Script Auto Format On Save/Close

Studio should have an option to auto0format (fix spaces around operators / commas, fix indentation, etc) upon save / script close.

All real coding IDEs have this feature because it highlights mistakes and avoids style discrepancies. This would significantly help out learners, who would no longer be left with misleading indentation. It would also help manage larger pieces of code and refactoring without having to worry as much.


But then how would classics such as Person299’s code come into existence?

I like this idea, but the only issue is everyone formats their code differently. Personally, I prefer spaces after commas and between code and comment sections, but maybe some people don’t. Also do you propose a way to handle whitespace? If you would want that to be included, there would be a lot of difficulty with decided upon what restrictions to follow as everyone spaces out their code differently.

These settings are configurable in most IDEs.

A handful of toggles/numbers in Studio Settings would cover the large majority of styles in use.

This would be most of them:

  • trailing comma in table literals (allow | always | multi-line | never)
  • spaces after comma (0, 1, 2, …)
  • indent size (1, 2, 3, 4, …)
  • soft / hard indents [it seems ROBLOX wants us to use hard indents though]
  • spaces around operators (never | always | low-precedence only | one-per-precedence)
  • spaces around assignment (either | always | never)
  • no newline after do/repeat/then (allow | don’t allow)
  • spaces inside curly braces (allow | always | never)
  • spaces inside square braces (allow | always | never)
  • spaces for table calls (allow | always | never)
  • spaces for string calls (allow | always | never)
  • spaces before comments (allow | always)
  • comments on same line as statement (allow | never)
  • max number of blank lines in a row (1, 2, 3, …)
  • blank lines at beginning of block (allow | never)
  • blank lines at end of block (allow | never)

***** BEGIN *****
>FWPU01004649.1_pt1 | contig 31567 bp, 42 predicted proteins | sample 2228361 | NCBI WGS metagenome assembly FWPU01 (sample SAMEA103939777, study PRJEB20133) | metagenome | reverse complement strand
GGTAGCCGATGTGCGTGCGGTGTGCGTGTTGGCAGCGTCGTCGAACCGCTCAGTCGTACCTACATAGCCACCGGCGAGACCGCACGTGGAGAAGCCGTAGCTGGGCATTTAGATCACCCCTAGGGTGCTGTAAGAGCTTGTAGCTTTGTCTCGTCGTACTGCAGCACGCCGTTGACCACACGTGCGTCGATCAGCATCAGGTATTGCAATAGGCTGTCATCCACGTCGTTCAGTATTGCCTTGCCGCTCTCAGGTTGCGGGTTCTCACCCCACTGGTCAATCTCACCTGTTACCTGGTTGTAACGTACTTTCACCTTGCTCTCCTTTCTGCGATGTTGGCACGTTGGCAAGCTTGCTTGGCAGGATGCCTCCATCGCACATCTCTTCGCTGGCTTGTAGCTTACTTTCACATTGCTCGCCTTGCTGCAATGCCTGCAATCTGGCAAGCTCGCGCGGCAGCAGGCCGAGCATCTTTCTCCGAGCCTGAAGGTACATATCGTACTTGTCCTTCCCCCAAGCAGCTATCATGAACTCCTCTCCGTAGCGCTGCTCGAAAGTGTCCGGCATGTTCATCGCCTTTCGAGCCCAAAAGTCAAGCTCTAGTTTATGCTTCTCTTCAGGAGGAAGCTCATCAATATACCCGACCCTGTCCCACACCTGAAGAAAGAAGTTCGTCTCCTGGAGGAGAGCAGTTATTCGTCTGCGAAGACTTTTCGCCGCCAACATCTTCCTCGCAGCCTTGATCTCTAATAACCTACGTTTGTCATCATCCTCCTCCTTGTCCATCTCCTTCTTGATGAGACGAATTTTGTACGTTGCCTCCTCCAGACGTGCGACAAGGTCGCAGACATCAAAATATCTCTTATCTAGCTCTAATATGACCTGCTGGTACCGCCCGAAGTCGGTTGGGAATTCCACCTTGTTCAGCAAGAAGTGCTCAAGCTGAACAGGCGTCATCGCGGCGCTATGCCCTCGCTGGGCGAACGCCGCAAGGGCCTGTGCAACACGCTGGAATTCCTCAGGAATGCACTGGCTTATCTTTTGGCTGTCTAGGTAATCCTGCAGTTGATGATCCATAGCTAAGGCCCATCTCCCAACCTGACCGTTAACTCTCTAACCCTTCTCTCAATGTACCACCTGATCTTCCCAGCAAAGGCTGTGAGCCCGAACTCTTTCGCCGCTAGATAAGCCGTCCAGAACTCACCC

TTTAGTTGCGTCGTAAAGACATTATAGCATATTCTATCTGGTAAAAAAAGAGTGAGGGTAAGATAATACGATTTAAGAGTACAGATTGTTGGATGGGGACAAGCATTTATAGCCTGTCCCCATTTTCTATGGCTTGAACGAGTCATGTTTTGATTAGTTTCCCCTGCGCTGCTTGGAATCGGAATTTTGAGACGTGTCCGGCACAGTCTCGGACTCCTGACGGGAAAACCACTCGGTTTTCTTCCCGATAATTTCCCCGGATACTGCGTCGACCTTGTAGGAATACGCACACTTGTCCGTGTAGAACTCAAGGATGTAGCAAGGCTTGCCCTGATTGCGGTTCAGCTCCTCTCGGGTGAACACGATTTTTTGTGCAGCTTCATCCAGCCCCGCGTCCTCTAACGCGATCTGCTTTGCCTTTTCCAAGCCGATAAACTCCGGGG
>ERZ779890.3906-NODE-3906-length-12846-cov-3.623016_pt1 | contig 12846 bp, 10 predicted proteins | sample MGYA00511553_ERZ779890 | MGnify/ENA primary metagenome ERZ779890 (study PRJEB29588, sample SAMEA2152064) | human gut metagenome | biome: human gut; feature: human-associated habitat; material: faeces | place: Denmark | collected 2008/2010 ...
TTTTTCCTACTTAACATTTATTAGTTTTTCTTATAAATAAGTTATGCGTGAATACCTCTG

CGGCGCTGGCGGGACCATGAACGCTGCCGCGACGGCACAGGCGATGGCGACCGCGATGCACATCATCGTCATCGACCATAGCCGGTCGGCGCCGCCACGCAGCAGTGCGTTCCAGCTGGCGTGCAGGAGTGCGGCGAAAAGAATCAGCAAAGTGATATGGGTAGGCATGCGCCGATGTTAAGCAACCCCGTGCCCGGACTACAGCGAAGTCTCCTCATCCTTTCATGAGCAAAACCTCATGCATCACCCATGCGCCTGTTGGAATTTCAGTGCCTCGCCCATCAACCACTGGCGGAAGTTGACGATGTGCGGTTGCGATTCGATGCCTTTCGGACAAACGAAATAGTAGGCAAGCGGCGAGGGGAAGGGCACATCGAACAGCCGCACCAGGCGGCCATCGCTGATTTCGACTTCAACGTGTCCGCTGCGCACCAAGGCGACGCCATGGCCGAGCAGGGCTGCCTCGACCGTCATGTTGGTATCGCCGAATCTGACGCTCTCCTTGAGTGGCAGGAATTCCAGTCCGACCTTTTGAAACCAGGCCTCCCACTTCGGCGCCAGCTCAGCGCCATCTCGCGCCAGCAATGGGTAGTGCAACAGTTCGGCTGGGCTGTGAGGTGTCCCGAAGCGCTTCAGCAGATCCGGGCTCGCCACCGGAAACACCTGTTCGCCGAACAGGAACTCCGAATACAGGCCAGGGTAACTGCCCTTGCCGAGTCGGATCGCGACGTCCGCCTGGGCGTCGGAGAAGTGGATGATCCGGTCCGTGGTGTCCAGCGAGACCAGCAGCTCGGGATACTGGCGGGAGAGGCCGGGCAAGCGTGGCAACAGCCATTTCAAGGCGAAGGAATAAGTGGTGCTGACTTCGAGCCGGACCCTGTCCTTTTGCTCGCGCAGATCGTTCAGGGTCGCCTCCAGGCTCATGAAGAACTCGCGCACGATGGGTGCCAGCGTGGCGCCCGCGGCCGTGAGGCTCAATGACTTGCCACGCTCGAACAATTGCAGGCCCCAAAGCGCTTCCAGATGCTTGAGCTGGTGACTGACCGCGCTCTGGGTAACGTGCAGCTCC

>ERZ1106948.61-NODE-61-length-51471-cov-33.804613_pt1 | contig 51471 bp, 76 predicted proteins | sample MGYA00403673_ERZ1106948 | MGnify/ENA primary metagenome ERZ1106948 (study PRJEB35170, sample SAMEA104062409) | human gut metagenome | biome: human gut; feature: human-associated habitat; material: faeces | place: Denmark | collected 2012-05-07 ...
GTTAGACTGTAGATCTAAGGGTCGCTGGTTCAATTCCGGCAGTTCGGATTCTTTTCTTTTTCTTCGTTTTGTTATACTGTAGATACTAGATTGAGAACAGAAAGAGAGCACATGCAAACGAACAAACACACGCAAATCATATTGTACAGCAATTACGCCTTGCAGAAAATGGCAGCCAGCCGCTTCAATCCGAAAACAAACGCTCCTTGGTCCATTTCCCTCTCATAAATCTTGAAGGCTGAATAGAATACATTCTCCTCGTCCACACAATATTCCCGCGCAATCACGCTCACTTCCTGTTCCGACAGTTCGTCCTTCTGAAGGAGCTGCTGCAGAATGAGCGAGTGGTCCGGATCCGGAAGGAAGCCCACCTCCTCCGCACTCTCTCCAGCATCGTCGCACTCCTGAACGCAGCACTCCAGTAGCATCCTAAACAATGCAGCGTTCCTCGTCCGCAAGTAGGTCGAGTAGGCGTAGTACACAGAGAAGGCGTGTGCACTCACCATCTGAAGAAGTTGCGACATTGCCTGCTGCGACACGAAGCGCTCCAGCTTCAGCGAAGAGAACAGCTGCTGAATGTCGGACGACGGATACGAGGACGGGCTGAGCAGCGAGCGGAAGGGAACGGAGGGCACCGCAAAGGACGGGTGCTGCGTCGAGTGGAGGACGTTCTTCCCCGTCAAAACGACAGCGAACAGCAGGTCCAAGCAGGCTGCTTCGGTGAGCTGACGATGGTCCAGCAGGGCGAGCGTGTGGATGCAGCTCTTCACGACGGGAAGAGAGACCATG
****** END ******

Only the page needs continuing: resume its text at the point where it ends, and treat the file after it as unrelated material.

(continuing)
• trailing parenthesis (same line | new line | either)
  • trailing curly brace (same line | new line | either)
  • trailing operation (previous line | next line | either)
  • continue statement indent (align | 1, 2, 3, …)
  • trailing blank lines (0, 1, 2, …)

Eclipse has a lot of nice things where you can specify a lot in a specific way, although that’s mostly for Java.

This code is the one of the major reasons I didn’t indent my code for about a year after learning Lua, then for another year or so after that I developed my own indent style which was terrible :frowning:

I remember reading this comment and thinking that it was a cool style, fortunately I never used it myself though.

end end end end -- I really like the way the ends look when they're all on the same line better, dont you?

I found it basically unreadable when they were all on the same line, so I never did that, luckily, but I remember not indenting my code for the same reason. :confused:

1 Like

Obviously we need to have support for unconventional code styles.

This was me. If you looked at my old code… it’s cringe and rage worthy. I don’t even put my mouse on my archive file anymore.

I once submitted an assignment like that, my lecturer loved it :joy:

Since there’s such variance to code styles, I think this would be better implemented as a plugin. But we can’t do that because we need the following:

An event that fires before the place file saves and another that fires when it finishes saving. This would allow us to write plugins that make modifications before saving or only to the saved file. This could be used to automatically format scripts, or to do other things like automatically manage the location of server/client modulescripts, search, find, and create remote* objects to be saved with the place, update model properties, increment version numbers, and more.

I think this would be a much more useful feature overall, and allows for implementing auto-format in a way that any developer can modify for their needs.


Welcome to ROBLOX, where we can achieve a lot by haxing things together.
Done by only using the commandline:
(if script.Source wasn’t protected, even a regular (local)script would’ve been able to do that)